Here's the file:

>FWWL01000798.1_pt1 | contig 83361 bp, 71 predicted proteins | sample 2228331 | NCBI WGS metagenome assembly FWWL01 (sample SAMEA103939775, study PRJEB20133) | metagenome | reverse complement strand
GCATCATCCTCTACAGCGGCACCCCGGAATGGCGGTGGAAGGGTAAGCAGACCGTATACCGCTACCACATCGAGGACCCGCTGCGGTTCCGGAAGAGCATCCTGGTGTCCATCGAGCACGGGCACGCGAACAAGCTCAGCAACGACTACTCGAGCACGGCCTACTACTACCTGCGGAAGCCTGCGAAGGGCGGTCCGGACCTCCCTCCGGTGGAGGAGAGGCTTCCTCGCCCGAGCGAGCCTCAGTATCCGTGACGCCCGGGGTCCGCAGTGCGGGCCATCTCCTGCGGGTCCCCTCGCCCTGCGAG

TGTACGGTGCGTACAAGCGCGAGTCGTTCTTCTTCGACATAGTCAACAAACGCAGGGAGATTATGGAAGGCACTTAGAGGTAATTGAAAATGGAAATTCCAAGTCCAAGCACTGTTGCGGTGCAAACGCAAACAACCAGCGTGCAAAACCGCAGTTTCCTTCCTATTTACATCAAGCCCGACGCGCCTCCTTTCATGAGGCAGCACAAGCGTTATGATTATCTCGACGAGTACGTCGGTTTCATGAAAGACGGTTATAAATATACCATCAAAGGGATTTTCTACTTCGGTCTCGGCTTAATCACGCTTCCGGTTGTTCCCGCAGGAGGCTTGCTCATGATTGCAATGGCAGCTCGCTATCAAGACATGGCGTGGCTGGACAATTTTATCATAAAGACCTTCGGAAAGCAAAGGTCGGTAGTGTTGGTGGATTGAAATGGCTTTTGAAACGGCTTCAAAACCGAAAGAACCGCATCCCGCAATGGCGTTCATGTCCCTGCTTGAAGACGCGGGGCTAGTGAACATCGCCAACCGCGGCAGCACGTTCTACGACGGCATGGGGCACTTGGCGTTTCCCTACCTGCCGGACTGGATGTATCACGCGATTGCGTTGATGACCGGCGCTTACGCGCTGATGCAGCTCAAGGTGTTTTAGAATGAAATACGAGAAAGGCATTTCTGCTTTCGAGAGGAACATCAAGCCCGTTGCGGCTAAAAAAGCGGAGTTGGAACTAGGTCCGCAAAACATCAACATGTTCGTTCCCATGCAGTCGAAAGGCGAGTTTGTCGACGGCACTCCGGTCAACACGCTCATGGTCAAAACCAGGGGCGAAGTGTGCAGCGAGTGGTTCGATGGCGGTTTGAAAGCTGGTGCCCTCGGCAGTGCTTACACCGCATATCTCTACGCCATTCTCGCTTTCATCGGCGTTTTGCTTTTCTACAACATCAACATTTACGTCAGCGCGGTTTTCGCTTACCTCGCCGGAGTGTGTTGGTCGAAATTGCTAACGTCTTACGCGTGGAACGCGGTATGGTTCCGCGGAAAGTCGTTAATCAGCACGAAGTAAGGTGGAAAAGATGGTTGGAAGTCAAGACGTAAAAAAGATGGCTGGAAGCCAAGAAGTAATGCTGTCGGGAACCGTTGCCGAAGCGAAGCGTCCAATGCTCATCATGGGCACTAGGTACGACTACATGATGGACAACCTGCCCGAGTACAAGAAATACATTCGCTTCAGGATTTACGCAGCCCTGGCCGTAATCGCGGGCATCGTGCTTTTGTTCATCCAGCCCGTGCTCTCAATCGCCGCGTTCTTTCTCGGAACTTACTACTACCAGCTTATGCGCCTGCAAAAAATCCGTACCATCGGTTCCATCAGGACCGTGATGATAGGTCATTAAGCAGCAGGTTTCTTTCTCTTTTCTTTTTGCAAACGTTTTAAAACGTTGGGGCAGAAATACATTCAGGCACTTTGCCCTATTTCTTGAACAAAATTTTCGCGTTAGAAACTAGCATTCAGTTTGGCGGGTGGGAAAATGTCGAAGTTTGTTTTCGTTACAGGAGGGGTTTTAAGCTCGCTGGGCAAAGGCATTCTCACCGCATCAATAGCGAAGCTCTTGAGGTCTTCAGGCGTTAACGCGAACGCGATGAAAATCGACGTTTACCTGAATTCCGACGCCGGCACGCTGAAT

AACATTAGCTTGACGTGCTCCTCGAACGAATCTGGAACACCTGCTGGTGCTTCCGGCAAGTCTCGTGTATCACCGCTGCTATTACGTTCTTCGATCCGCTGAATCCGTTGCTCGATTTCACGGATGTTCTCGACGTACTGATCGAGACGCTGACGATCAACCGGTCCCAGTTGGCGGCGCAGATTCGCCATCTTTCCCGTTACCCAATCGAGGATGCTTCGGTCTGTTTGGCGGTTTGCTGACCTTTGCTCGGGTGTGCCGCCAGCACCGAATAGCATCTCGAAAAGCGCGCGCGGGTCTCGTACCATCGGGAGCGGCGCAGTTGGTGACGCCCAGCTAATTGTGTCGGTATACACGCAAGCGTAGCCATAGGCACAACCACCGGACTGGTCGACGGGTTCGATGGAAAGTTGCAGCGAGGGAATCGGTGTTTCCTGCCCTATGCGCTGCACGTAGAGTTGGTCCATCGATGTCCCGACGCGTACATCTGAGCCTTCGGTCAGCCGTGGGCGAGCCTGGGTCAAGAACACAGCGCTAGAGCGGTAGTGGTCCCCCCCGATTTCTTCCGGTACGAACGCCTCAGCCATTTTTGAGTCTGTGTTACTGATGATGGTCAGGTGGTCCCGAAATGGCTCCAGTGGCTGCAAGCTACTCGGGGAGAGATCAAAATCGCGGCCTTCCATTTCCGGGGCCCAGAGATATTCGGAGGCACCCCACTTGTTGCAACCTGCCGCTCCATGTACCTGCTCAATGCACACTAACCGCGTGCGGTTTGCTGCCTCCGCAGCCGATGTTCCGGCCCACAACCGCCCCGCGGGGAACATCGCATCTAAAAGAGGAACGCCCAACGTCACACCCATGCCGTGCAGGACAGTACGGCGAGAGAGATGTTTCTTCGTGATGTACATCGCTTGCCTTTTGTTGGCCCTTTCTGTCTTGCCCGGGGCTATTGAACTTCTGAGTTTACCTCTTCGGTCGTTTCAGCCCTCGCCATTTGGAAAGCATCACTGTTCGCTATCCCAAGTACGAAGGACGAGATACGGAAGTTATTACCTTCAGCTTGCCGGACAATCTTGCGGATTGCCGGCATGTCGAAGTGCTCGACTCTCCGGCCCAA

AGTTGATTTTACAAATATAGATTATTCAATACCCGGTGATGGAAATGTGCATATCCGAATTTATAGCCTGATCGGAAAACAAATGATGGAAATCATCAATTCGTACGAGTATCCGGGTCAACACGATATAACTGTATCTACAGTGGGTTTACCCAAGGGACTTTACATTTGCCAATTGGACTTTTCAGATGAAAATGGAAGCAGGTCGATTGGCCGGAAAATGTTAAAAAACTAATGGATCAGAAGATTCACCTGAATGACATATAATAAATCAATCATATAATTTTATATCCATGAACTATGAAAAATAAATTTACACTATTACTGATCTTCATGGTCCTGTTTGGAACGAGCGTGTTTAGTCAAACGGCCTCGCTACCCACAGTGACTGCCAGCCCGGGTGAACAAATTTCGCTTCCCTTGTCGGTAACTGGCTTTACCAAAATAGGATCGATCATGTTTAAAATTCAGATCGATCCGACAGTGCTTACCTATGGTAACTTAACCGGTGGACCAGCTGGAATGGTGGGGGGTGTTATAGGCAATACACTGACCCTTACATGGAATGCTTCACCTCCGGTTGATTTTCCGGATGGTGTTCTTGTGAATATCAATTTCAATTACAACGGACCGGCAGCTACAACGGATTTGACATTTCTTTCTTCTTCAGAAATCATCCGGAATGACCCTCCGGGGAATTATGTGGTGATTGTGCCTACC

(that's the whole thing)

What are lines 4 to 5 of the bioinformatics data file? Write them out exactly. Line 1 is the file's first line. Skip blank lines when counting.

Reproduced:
AACATTAGCTTGACGTGCTCCTCGAACGAATCTGGAACACCTGCTGGTGCTTCCGGCAAGTCTCGTGTATCACCGCTGCTATTACGTTCTTCGATCCGCTGAATCCGTTGCTCGATTTCACGGATGTTCTCGACGTACTGATCGAGACGCTGACGATCAACCGGTCCCAGTTGGCGGCGCAGATTCGCCATCTTTCCCGTTACCCAATCGAGGATGCTTCGGTCTGTTTGGCGGTTTGCTGACCTTTGCTCGGGTGTGCCGCCAGCACCGAATAGCATCTCGAAAAGCGCGCGCGGGTCTCGTACCATCGGGAGCGGCGCAGTTGGTGACGCCCAGCTAATTGTGTCGGTATACACGCAAGCGTAGCCATAGGCACAACCACCGGACTGGTCGACGGGTTCGATGGAAAGTTGCAGCGAGGGAATCGGTGTTTCCTGCCCTATGCGCTGCACGTAGAGTTGGTCCATCGATGTCCCGACGCGTACATCTGAGCCTTCGGTCAGCCGTGGGCGAGCCTGGGTCAAGAACACAGCGCTAGAGCGGTAGTGGTCCCCCCCGATTTCTTCCGGTACGAACGCCTCAGCCATTTTTGAGTCTGTGTTACTGATGATGGTCAGGTGGTCCCGAAATGGCTCCAGTGGCTGCAAGCTACTCGGGGAGAGATCAAAATCGCGGCCTTCCATTTCCGGGGCCCAGAGATATTCGGAGGCACCCCACTTGTTGCAACCTGCCGCTCCATGTACCTGCTCAATGCACACTAACCGCGTGCGGTTTGCTGCCTCCGCAGCCGATGTTCCGGCCCACAACCGCCCCGCGGGGAACATCGCATCTAAAAGAGGAACGCCCAACGTCACACCCATGCCGTGCAGGACAGTACGGCGAGAGAGATGTTTCTTCGTGATGTACATCGCTTGCCTTTTGTTGGCCCTTTCTGTCTTGCCCGGGGCTATTGAACTTCTGAGTTTACCTCTTCGGTCGTTTCAGCCCTCGCCATTTGGAAAGCATCACTGTTCGCTATCCCAAGTACGAAGGACGAGATACGGAAGTTATTACCTTCAGCTTGCCGGACAATCTTGCGGATTGCCGGCATGTCGAAGTGCTCGACTCTCCGGCCCAA

AGTTGATTTTACAAATATAGATTATTCAATACCCGGTGATGGAAATGTGCATATCCGAATTTATAGCCTGATCGGAAAACAAATGATGGAAATCATCAATTCGTACGAGTATCCGGGTCAACACGATATAACTGTATCTACAGTGGGTTTACCCAAGGGACTTTACATTTGCCAATTGGACTTTTCAGATGAAAATGGAAGCAGGTCGATTGGCCGGAAAATGTTAAAAAACTAATGGATCAGAAGATTCACCTGAATGACATATAATAAATCAATCATATAATTTTATATCCATGAACTATGAAAAATAAATTTACACTATTACTGATCTTCATGGTCCTGTTTGGAACGAGCGTGTTTAGTCAAACGGCCTCGCTACCCACAGTGACTGCCAGCCCGGGTGAACAAATTTCGCTTCCCTTGTCGGTAACTGGCTTTACCAAAATAGGATCGATCATGTTTAAAATTCAGATCGATCCGACAGTGCTTACCTATGGTAACTTAACCGGTGGACCAGCTGGAATGGTGGGGGGTGTTATAGGCAATACACTGACCCTTACATGGAATGCTTCACCTCCGGTTGATTTTCCGGATGGTGTTCTTGTGAATATCAATTTCAATTACAACGGACCGGCAGCTACAACGGATTTGACATTTCTTTCTTCTTCAGAAATCATCCGGAATGACCCTCCGGGGAATTATGTGGTGATTGTGCCTACC